Rembrandt's ambition was to make history paintings - depictions of narratives from the Bible or ancient history. Such works had a high status as they were considered to be the most difficult kind of painting to do: the artist had to tell a story, and often deliver a moral message, all in one 'frozen moment'.
This dramatic scene is one of Rembrandt's early moves to establish himself as a history painter. What seems to be going on, and how is it communicated to the viewer? Think about which parts of the painting attract your eye first, and why you're drawn to them.
Light picks out expressive faces, hands, and some mysterious luminous writing. The diagonal sweep of King Belshazzar's outstretched arms forms the dynamic centre of this composition.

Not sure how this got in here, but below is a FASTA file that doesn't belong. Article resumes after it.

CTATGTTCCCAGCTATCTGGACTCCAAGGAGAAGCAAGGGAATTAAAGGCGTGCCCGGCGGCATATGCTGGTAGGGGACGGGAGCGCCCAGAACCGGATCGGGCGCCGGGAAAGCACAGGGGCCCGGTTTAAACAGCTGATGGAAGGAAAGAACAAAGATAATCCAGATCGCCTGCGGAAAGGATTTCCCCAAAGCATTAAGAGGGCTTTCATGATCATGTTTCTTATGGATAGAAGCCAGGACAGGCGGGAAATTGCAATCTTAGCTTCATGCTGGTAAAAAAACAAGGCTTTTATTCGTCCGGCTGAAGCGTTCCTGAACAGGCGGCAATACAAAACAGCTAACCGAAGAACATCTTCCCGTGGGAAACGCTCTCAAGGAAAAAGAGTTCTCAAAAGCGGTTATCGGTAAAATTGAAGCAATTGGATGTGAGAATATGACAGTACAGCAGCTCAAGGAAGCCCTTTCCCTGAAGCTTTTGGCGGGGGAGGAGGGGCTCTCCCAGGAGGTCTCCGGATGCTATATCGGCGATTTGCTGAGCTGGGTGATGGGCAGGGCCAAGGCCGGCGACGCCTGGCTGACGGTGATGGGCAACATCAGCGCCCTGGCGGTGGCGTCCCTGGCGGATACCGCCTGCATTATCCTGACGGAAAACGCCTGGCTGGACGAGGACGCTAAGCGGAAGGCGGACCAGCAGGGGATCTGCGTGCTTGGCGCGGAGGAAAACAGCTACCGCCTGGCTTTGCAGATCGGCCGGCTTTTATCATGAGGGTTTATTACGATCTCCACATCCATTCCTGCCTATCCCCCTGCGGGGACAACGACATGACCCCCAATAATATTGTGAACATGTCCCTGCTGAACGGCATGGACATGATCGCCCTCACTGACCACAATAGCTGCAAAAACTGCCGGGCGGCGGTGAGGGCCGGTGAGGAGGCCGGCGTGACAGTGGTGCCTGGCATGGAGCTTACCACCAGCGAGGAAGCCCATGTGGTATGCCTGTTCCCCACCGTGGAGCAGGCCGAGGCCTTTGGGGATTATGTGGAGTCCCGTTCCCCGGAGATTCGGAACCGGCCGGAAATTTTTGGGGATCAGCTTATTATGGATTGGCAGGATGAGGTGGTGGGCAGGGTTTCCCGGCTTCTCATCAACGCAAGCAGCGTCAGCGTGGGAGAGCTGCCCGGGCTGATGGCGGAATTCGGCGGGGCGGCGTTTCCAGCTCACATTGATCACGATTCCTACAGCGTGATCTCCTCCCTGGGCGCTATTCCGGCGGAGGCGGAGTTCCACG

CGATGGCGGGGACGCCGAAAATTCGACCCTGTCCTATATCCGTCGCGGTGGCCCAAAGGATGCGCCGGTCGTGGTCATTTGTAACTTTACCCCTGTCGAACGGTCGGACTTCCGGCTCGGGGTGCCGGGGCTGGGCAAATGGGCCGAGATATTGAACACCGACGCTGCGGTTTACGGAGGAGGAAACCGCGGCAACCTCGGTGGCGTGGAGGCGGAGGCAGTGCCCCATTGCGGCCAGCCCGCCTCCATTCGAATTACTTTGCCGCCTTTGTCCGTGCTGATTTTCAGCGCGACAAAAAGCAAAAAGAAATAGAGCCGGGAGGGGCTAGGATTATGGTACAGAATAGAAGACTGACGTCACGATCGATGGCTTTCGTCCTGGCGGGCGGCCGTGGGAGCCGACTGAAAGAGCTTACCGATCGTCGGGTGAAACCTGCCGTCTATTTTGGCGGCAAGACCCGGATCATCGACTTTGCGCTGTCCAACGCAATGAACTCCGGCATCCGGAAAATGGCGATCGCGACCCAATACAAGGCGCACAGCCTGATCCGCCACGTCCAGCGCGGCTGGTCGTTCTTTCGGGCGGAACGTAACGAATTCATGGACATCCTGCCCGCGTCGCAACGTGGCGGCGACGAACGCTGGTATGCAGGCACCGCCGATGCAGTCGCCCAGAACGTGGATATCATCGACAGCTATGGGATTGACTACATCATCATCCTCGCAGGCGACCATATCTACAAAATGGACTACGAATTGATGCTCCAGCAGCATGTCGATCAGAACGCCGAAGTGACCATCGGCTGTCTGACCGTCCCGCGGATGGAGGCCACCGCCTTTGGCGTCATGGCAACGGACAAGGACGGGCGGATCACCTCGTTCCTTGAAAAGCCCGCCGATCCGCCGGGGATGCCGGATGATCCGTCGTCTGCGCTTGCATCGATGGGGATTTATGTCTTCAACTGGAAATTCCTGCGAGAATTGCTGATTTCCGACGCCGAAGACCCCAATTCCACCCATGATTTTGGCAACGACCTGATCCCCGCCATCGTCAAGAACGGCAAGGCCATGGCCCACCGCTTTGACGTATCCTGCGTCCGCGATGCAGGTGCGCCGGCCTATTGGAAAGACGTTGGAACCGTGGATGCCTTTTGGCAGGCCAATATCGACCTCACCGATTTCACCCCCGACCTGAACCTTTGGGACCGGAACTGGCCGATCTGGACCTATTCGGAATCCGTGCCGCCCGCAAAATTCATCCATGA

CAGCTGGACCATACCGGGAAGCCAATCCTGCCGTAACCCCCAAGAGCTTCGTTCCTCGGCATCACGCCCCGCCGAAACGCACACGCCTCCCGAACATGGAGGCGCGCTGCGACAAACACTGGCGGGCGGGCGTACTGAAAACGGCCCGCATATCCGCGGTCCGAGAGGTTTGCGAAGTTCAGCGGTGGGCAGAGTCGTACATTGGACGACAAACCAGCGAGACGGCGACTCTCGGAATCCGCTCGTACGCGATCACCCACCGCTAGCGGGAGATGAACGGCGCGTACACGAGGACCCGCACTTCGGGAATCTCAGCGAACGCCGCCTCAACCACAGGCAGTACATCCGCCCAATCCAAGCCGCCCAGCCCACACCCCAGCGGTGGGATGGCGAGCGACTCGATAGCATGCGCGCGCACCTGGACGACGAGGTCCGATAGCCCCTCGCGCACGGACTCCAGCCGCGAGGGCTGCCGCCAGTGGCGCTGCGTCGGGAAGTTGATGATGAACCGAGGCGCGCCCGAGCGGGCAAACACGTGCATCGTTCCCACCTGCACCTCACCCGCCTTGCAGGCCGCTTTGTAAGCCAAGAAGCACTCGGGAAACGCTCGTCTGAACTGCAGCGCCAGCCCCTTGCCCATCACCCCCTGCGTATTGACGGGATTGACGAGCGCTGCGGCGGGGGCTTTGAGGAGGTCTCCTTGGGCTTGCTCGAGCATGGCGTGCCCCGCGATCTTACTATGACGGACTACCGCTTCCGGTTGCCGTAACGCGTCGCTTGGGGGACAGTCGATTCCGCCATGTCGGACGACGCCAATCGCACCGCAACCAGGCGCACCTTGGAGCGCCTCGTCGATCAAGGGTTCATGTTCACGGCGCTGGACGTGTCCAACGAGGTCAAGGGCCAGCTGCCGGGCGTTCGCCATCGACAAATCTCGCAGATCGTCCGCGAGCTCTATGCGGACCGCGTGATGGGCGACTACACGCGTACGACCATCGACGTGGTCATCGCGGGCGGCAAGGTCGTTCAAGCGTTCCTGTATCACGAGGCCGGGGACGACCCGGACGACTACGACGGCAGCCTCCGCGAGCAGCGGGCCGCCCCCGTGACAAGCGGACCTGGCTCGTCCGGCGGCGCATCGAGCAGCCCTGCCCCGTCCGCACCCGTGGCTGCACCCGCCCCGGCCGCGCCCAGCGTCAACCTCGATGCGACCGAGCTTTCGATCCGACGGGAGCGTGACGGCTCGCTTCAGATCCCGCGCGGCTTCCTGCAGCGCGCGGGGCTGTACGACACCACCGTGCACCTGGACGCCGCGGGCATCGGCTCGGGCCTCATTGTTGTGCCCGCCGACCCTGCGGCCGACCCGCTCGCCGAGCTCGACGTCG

Those nearest to him react to his evident terror. He has realised that 'the writing is on the wall': an encoded form of Hebrew spells out his doom, punishment for using looted sacred vessels from the Temple in Jerusalem at one of his feasts.
Rembrandt has also included an enigmatic young musician emerging from the gloom at the left hand side, playing a pipe and looking directly at us. What effect do you think this figure has on the scene?
Occasionally the drama in Rembrandt's life didn't stay on canvas.